Technical Communication in the Global Community

By Hunt, Carol Ann | Advances in Competitiveness Research, January 1, 2003 | Go to article overview

Technical Communication in the Global Community


Hunt, Carol Ann, Advances in Competitiveness Research


ANDREWS TACKLES GLOBAL TECHNICAL COMMUNICATION Technical Communication in the Global Community Deborah C. Andrews. Upper Saddle River, NJ: Prentice- Hall, Inc., 1998. xvii+588 pp., appendices, references, index. ISBN 0-13-103060-4.

Global technical communication, in spite of its changing multinational environment, consists of many conventional strategies that are steadfast. One's familiarity with audience, ability to articulate in a specialized format, and propensity t resent oral-written- nonverbal information meeting audience expectations for a given subject are basic strategies discussed in Deborah C Andrews' Technical Communication in The Global Community. It is imperative to understand and develop the ability to communicate even in complex technical information effectively to all audiences in a professional and easily understood context. "Thinking like writers" is perhaps one of the greatest challenges for students and professionals in scientific and technical disciplines. Andrews has her finger on the pulse of today's undergraduate students in her post as coordinator of technical and business-writing program at the University of Delaware. The primary focus of her book is to demonstrate that successfully bridging the gap between what is knows and what is communicated requires thinking on four levels (1) internationally, (2) collaboratively, (3) ethically, and electronically.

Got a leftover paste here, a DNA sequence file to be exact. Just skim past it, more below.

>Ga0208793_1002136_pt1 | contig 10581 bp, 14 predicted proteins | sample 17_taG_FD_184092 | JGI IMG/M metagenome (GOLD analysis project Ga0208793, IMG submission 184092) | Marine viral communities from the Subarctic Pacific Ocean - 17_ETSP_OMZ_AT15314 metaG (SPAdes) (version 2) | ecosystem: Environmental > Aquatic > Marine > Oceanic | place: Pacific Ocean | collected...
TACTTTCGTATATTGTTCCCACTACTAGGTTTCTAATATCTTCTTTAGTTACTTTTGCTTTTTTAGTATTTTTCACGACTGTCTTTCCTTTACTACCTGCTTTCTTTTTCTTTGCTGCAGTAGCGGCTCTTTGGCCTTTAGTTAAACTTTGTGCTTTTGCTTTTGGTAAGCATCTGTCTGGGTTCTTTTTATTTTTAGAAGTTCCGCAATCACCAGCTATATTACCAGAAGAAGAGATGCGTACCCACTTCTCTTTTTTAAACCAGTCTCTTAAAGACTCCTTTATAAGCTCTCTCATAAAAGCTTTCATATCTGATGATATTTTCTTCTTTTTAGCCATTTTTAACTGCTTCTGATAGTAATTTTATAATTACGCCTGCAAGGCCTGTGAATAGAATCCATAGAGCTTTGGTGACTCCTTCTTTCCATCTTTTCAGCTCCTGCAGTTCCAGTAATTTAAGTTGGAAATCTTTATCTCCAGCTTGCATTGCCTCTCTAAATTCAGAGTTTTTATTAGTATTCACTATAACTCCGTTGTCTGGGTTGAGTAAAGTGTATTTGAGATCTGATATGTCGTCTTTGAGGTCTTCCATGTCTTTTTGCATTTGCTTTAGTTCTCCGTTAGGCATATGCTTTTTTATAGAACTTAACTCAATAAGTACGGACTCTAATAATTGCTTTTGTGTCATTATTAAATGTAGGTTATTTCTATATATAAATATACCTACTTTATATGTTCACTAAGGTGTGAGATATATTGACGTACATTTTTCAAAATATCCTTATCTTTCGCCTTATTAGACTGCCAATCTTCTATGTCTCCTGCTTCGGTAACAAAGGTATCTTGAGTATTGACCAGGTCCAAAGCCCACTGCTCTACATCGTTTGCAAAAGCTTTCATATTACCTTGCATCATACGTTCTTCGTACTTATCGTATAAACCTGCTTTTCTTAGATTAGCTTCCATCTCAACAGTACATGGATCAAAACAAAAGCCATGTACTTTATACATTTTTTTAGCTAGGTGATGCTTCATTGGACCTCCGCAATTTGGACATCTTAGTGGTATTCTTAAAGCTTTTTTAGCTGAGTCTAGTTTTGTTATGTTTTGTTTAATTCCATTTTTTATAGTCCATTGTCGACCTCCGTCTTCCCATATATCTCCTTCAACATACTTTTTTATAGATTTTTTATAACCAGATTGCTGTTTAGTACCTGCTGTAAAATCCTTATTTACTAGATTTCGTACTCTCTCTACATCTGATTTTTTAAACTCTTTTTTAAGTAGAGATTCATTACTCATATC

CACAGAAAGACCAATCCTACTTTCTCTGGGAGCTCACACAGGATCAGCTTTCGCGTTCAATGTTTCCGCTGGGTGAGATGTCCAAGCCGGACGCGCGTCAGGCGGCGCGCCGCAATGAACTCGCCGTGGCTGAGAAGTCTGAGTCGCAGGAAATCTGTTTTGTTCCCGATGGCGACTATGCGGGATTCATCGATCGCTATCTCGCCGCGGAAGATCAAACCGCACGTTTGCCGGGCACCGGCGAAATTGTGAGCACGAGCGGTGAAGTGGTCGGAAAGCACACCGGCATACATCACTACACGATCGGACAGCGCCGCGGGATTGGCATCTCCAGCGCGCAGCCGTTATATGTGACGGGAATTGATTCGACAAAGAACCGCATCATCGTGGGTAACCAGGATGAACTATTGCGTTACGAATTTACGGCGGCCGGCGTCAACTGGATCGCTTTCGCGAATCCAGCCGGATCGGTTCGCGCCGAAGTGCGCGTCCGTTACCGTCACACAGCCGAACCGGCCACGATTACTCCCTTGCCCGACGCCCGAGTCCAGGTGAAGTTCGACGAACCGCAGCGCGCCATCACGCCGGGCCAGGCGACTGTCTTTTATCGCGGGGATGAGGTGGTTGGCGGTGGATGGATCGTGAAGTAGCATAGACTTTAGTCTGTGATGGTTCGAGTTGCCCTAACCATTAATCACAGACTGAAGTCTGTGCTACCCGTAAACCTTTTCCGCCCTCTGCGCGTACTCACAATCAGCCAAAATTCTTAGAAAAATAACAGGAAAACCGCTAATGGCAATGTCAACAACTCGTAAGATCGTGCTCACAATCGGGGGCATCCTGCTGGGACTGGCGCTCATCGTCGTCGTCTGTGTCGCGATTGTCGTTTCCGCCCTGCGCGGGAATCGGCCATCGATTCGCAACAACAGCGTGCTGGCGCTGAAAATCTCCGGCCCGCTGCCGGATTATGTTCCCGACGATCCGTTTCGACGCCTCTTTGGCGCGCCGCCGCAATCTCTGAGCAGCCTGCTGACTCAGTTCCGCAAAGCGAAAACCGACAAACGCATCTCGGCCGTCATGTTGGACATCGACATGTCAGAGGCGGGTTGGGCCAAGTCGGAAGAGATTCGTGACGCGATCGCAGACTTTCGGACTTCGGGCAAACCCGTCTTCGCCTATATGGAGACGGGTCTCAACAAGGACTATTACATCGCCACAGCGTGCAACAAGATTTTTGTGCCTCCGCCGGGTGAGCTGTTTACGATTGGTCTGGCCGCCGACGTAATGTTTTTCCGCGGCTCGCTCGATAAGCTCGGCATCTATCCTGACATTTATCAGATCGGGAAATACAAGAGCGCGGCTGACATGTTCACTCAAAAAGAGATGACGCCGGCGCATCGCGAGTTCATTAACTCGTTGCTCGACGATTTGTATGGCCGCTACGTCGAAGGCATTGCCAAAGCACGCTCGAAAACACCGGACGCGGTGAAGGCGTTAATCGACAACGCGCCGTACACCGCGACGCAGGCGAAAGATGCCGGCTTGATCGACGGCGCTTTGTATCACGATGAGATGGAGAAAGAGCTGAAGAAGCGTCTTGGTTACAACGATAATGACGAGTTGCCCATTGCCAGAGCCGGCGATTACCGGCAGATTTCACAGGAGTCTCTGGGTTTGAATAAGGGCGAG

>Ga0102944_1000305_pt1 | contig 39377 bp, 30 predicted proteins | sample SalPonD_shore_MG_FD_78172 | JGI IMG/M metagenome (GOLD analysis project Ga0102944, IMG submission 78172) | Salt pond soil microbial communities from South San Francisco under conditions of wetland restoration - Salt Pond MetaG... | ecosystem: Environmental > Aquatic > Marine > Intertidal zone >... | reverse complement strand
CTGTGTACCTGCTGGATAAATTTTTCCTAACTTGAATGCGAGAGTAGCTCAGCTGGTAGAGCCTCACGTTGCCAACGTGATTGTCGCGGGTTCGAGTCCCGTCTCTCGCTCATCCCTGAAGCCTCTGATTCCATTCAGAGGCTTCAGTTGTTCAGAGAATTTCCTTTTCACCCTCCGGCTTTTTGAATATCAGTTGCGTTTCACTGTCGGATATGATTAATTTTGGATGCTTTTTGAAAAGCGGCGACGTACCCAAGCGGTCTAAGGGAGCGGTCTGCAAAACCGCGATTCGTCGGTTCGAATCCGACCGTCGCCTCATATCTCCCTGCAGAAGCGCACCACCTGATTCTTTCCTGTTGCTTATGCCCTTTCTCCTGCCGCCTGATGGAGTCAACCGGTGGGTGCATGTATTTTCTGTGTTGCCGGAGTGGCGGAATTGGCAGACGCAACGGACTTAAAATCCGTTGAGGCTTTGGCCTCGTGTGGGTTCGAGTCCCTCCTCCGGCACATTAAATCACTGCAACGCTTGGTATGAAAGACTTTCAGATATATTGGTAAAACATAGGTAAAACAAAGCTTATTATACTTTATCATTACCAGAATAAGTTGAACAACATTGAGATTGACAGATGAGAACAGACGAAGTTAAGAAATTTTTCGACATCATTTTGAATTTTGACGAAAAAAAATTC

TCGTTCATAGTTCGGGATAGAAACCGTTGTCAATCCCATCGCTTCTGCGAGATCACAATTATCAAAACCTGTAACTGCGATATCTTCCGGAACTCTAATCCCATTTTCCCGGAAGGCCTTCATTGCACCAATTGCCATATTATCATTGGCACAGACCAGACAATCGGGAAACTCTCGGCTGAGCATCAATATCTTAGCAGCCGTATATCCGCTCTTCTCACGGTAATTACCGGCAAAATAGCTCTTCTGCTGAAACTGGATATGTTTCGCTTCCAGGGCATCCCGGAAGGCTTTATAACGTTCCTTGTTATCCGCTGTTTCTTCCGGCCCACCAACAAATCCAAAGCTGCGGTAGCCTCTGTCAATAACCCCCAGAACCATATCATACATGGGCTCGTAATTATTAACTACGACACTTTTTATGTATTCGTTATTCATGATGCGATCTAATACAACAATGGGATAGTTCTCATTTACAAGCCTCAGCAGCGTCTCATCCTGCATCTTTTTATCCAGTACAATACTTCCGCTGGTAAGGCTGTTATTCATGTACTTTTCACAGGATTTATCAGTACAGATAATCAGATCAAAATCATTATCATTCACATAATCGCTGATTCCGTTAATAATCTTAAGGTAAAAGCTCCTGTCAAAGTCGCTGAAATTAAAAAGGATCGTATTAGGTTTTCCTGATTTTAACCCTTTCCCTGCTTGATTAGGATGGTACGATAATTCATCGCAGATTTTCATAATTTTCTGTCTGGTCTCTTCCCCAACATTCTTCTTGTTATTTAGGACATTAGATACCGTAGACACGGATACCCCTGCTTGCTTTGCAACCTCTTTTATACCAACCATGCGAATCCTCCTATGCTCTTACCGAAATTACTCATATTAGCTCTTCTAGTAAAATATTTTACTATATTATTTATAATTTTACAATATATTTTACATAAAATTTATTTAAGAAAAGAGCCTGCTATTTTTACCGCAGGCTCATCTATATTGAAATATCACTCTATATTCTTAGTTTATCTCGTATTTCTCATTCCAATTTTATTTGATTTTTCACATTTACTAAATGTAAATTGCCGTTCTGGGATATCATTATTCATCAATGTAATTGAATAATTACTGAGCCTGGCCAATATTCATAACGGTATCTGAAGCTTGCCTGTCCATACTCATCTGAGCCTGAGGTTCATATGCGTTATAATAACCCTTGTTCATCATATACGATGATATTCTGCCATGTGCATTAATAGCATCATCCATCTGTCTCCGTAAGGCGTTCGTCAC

Andrews divides her book into five parts and an appendix. Throughout there are highlighted boxes with various cases and exercises. In part One, "Performing Your Role as a Communicator," Andrews lays out some fundamental groundwork for written communication in the global context. Developing a consistent writing routine, writing in various teams, and writing ethically are some basic attributes of a writer's professional persona discussed here. In addition, Andrews reminds us of an old truism: "You will live by your words."

Part Two "Managing Information for Readers" gives guidelines for communicating with global audiences who have various levels of literacy. Andrews offers two broad approaches for gathering empirical information: "On the ground" information (includes interviews, surveys, and site visits) and "book research" information (includes memos, books CD-ROMs, and internet resources). Finally, Andrews ties together these functions and demonstrates hot to organize a plan that will result in more effective presentations, whether oral or written.

Part Three addresses "Creating the Appropriate Expression" through the use if sentence composition, choice of visuals, and documented or screen design to persuade an audience or t prove some findings are true. Also, editing and usability testing are critical steps in conveying an intended message.

Instructions for preparing abstracts, proposals, progress reports, final reports, and procedural reports appear in Part Four "Developing Technical and Scientific Documents". The author use in-depth illustrations throughout this section to exemplify the described formats for these specialized documents.

In Part Five, Andrews focuse^ on "communicating a s a Professional" through the process of effective letter writing, searching for a job, creating effective memos and electronic mail, writing articles and revise of literature, and oral presentations.